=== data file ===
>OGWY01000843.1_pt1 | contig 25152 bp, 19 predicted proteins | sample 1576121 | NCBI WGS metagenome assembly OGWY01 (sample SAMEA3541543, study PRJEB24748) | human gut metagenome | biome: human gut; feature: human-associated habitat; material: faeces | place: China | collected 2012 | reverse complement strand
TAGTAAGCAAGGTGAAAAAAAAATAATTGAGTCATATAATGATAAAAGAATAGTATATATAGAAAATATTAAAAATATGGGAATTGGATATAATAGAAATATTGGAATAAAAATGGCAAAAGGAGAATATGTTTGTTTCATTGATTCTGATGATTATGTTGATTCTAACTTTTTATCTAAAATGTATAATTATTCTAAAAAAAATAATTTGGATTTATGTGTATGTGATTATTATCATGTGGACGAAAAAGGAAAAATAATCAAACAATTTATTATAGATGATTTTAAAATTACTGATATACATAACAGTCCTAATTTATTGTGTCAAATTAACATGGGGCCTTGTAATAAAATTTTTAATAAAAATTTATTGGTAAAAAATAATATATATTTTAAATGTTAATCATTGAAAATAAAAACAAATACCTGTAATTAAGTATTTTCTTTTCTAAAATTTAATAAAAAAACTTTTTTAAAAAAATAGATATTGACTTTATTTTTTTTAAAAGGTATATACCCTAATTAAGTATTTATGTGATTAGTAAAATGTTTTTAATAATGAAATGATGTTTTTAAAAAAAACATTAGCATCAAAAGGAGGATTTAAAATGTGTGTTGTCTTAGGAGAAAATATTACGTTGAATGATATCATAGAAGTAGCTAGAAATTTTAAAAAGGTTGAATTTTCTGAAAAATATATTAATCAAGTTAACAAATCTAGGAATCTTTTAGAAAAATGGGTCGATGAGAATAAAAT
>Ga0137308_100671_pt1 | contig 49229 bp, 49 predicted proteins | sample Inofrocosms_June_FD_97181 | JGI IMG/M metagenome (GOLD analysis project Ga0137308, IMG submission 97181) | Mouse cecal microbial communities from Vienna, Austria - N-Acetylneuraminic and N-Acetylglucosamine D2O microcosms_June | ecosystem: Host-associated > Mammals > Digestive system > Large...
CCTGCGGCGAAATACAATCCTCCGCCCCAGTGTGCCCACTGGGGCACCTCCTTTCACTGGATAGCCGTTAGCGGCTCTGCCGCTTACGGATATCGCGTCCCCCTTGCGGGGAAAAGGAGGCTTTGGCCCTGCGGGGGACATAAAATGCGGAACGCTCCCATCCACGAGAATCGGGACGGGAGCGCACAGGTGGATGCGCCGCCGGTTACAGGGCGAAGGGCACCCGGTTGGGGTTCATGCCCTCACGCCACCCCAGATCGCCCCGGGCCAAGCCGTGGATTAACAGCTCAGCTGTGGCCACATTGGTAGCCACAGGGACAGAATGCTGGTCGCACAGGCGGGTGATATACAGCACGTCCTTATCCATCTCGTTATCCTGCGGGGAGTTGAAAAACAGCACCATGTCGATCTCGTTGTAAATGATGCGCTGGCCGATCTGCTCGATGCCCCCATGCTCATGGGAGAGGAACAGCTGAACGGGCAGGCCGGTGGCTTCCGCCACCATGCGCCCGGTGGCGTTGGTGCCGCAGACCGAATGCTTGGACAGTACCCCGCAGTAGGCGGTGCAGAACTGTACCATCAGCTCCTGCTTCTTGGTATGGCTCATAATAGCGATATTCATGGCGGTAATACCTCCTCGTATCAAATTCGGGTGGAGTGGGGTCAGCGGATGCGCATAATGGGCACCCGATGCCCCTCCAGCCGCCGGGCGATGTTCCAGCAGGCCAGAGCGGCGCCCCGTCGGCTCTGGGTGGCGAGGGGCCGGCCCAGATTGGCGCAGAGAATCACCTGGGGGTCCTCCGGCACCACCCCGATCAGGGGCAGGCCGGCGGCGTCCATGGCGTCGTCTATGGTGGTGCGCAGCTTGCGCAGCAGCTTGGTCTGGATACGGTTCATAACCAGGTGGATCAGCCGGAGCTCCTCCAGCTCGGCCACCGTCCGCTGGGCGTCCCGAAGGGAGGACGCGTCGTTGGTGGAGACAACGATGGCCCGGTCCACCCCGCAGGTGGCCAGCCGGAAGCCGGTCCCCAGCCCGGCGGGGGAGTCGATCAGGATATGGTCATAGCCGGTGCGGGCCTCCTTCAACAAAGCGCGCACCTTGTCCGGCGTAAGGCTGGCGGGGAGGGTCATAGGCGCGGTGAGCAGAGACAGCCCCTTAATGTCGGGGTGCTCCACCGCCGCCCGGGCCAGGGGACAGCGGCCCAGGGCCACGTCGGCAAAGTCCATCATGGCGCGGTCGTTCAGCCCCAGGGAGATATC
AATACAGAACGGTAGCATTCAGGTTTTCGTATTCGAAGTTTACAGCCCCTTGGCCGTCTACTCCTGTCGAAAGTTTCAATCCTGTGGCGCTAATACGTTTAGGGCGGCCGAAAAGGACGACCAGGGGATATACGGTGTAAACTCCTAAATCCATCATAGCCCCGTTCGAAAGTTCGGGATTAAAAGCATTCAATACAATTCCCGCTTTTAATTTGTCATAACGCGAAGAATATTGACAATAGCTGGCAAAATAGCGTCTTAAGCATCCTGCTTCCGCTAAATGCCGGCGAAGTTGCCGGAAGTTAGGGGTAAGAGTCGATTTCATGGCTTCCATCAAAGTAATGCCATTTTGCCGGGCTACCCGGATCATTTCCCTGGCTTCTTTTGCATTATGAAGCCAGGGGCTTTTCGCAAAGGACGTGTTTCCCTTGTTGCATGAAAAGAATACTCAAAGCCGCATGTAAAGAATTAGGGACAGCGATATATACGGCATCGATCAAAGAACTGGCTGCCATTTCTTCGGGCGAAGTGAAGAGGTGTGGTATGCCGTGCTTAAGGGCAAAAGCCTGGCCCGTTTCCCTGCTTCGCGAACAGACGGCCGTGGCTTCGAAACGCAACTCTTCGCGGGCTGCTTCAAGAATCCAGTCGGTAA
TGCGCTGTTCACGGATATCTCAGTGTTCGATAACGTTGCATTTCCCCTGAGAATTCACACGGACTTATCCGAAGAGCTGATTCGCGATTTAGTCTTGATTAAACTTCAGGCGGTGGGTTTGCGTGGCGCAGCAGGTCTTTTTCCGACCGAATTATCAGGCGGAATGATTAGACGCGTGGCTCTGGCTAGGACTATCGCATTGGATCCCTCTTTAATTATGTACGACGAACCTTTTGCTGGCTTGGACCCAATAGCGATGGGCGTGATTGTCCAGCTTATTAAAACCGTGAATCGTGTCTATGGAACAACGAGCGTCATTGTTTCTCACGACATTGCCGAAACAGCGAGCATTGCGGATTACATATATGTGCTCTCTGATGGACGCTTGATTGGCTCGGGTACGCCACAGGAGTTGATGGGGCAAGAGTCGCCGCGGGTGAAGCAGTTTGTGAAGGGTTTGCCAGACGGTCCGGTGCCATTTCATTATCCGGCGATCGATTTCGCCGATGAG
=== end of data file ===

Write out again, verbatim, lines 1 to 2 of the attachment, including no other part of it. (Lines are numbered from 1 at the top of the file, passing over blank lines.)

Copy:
>OGWY01000843.1_pt1 | contig 25152 bp, 19 predicted proteins | sample 1576121 | NCBI WGS metagenome assembly OGWY01 (sample SAMEA3541543, study PRJEB24748) | human gut metagenome | biome: human gut; feature: human-associated habitat; material: faeces | place: China | collected 2012 | reverse complement strand
TAGTAAGCAAGGTGAAAAAAAAATAATTGAGTCATATAATGATAAAAGAATAGTATATATAGAAAATATTAAAAATATGGGAATTGGATATAATAGAAATATTGGAATAAAAATGGCAAAAGGAGAATATGTTTGTTTCATTGATTCTGATGATTATGTTGATTCTAACTTTTTATCTAAAATGTATAATTATTCTAAAAAAAATAATTTGGATTTATGTGTATGTGATTATTATCATGTGGACGAAAAAGGAAAAATAATCAAACAATTTATTATAGATGATTTTAAAATTACTGATATACATAACAGTCCTAATTTATTGTGTCAAATTAACATGGGGCCTTGTAATAAAATTTTTAATAAAAATTTATTGGTAAAAAATAATATATATTTTAAATGTTAATCATTGAAAATAAAAACAAATACCTGTAATTAAGTATTTTCTTTTCTAAAATTTAATAAAAAAACTTTTTTAAAAAAATAGATATTGACTTTATTTTTTTTAAAAGGTATATACCCTAATTAAGTATTTATGTGATTAGTAAAATGTTTTTAATAATGAAATGATGTTTTTAAAAAAAACATTAGCATCAAAAGGAGGATTTAAAATGTGTGTTGTCTTAGGAGAAAATATTACGTTGAATGATATCATAGAAGTAGCTAGAAATTTTAAAAAGGTTGAATTTTCTGAAAAATATATTAATCAAGTTAACAAATCTAGGAATCTTTTAGAAAAATGGGTCGATGAGAATAAAAT